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All season long, Charlie Manuel — known as a “player’s manager” — stuck his head in the sand and ignored the struggles of Brad Lidge. For five and a half months, he did this. For five and a half months, the Phillies didn’t pay any mind to their post-season chances. With two weeks left in the season, the finish line in sight, and a lack of any kind of improvement on the part of Lidge, Manuel and GM Ruben Amaro switched horses mid-stream.
When Amaro delivered the news that Lidge would no longer be closing out games for the Phillies, he did not specify who would be taking over the role. From FOXSports.com:
“At some point, we’re going to have to juggle, be creative, figure out who that person is — whether it’s by matchups, closer-by-committee, whatever it takes.”
But, come on, it’s Madson, right? Park has been injured, Myers recently came off of the DL and is still fighting his way to full-strength — who’s it going to be? J.A. Happ? Nope. Durbin, Condrey, Walker? No, no, no. So, although Amaro never named a closer, he may as well have — Madson was the only logical option.
Of course, Mad Dog also has the closer traits that we all identify with. The 95-MPH fastball, the ridiculous off-speed stuff (for Lidge it was his slider; for Madson, it’s his change-up), the odd delivery. He has closer written all over him. And he has, you know, actually been a great reliever for the past three seasons.
So tonight, in a game the Phillies should have been able to, and did win, Manuel used Madson in the eighth inning with a three-run lead. Lidge, Durbin, Walker, et. al. sat in the bullpen and watched him shut down the Astros 1-2-3 in the eighth.
Should have saved him for the ninth, Charlie.
Madson took the mound again for the start of the ninth to face the top of the Astros lineup: Matsui, Tejada, Berkman, Lee, and Pence, one through five. The worriers thought about his supposed ninth-inning struggles — the .778 OPS hitters have notched in the ninth against him as opposed to the .662 OPS in the eighth inning. But, of course, we’re dealing with that small sample size where anything can happen.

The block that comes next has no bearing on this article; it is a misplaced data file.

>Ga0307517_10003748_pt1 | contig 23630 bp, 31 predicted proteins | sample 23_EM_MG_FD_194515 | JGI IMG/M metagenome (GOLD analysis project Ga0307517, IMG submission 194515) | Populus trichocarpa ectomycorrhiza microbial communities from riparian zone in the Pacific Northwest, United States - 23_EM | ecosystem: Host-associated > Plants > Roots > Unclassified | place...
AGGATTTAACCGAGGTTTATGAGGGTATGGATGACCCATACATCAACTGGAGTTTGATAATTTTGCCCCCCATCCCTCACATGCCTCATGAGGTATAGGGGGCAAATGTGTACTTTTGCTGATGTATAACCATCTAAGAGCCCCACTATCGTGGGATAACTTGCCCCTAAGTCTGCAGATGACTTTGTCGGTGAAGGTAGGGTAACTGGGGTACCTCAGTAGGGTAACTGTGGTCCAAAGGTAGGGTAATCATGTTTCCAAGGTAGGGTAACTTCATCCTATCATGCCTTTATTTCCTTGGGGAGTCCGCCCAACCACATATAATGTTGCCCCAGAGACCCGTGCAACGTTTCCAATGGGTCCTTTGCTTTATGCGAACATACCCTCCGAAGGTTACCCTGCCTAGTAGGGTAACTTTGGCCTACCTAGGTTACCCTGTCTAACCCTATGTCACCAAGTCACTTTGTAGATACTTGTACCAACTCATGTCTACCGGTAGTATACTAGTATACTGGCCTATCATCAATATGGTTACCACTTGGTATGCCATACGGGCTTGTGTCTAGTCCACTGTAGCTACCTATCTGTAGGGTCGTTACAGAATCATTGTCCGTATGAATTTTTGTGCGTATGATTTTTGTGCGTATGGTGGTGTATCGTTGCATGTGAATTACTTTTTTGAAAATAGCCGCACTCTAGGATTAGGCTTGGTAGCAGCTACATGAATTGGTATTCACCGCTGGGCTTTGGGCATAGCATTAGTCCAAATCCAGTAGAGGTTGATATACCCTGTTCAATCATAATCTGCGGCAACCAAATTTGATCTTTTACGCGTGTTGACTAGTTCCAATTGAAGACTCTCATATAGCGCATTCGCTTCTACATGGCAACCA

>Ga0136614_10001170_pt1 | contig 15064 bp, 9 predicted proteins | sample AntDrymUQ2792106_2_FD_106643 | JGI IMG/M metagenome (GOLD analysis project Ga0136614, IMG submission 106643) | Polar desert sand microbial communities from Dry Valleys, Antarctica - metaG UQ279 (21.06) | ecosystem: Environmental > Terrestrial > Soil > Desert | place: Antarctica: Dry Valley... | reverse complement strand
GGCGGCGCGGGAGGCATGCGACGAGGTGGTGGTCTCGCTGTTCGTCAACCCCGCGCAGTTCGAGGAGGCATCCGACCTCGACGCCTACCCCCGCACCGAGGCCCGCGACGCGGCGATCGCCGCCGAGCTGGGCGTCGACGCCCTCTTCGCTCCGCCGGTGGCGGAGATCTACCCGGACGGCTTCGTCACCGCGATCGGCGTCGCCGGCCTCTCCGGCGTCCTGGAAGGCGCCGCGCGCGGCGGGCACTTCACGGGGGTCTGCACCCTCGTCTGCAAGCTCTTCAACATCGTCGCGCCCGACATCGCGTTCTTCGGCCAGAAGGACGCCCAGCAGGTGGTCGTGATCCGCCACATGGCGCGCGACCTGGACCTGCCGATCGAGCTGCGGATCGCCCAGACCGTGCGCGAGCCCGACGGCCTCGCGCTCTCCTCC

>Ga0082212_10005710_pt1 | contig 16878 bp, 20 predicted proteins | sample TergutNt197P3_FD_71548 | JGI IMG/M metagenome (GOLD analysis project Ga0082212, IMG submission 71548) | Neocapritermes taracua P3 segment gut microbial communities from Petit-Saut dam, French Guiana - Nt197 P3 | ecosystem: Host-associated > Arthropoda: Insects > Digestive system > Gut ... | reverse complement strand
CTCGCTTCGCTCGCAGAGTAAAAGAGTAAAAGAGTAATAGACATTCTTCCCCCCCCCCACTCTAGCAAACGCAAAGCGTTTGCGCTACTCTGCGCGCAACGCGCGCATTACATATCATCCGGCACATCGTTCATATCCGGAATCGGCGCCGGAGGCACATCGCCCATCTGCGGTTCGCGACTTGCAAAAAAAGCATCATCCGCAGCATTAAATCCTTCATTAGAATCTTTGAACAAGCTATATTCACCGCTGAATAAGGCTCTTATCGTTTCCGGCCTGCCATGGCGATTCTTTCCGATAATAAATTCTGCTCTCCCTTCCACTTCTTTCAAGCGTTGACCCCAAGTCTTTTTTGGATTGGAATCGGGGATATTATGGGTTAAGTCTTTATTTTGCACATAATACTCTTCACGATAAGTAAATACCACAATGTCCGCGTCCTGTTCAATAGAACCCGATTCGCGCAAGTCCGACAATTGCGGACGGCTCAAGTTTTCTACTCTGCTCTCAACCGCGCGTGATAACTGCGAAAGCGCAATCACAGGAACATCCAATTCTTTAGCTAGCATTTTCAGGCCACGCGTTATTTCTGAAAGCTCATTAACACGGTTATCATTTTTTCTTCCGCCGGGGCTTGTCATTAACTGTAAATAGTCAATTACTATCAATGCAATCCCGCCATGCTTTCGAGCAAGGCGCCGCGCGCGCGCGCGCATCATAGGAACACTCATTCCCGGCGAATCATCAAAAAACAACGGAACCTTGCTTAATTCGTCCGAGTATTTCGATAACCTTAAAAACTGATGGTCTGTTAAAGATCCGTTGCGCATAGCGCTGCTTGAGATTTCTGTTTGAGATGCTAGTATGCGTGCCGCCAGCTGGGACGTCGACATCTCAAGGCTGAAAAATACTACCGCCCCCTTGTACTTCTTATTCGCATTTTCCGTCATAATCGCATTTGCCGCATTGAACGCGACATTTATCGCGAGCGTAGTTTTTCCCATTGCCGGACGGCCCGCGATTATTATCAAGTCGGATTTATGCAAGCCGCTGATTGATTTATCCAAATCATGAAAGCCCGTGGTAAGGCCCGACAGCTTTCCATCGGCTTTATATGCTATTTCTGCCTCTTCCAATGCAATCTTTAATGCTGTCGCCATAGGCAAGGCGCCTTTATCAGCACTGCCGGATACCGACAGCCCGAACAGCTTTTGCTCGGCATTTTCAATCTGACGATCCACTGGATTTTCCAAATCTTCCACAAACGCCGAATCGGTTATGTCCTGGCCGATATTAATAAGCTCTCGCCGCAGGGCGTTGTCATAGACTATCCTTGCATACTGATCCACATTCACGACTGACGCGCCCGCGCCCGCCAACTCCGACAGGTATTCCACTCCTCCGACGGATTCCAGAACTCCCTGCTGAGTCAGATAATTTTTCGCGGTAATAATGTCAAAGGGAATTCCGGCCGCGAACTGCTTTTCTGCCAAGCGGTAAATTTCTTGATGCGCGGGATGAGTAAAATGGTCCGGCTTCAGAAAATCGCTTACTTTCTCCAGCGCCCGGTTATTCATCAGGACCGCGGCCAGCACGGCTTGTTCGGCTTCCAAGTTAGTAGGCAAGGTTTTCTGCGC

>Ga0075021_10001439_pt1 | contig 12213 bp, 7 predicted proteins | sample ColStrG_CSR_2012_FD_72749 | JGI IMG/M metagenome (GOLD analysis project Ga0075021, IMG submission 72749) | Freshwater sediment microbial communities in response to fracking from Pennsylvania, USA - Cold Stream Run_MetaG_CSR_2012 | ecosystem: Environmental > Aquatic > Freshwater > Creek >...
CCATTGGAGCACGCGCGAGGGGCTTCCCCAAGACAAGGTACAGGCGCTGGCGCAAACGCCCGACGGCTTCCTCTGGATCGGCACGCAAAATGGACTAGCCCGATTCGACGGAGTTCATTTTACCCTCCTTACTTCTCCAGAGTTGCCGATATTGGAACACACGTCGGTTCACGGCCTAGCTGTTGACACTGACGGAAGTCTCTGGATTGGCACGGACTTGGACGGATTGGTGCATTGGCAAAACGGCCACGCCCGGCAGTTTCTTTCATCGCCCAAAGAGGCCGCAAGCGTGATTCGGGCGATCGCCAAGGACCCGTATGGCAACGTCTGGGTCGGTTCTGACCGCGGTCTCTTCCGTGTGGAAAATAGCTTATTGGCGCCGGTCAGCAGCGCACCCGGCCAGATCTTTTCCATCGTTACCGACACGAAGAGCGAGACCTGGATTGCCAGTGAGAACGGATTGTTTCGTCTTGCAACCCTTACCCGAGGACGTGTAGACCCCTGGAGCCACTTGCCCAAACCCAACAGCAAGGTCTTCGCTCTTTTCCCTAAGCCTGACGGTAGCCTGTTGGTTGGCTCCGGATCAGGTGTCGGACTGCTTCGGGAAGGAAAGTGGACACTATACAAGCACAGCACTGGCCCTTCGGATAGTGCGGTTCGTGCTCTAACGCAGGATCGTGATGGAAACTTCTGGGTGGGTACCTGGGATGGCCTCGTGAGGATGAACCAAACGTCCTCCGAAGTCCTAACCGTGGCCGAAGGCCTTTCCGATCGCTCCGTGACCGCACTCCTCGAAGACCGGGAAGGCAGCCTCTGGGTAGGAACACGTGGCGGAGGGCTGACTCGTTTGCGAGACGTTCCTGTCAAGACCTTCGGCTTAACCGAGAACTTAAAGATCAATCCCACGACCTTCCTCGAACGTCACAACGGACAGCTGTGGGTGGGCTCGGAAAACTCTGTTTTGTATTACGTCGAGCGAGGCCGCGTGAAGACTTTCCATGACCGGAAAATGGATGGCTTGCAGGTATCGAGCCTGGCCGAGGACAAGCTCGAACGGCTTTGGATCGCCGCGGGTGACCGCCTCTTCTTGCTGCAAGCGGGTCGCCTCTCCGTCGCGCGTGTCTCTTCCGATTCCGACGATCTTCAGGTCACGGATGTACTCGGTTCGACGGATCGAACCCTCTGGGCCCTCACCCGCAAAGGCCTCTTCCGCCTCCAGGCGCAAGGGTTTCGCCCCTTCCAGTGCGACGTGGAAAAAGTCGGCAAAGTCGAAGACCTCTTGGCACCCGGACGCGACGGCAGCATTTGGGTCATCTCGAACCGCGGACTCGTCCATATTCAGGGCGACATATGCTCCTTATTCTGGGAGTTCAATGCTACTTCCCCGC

As if to make sure none of us were breathing easy, Madson allowed singles to two of the first three hitters. With runners on first and second and just one out with the tying run coming to the plate in the form of Carlos Lee (who had gone yard earlier in the game against J.A. Happ), a pow-wow was held at the pitcher’s mound. He had thrown at least one breaking ball in each at-bat in the ninth thus far.
After the mound visit? Nothing but heat. Madson threw four fastballs in the strike zone to Lee, getting him to swing and miss for strike three. With one out left and Hunter Pence at the plate, Madson stuck to his heat, quickly getting ahead in the count 0-2. After a 96 MPH fastball taken for a ball, Madson froze Pence with a 97 MPH fastball for strike three. Game over.
Ryan Madson is your new closer. Get used to it and enjoy the ride, however long it lasts.
Only twice before this season had Madson been used for two inning relief appearances. With the Phillies having played lackadaisically recently and the Braves playing their best baseball all year, Manuel decided to stop toying around with the NL East division lead. He went to the best reliever he had and asked him to get not just three, but six very important outs. Charlie Manuel adapted.
That’s all we ask for.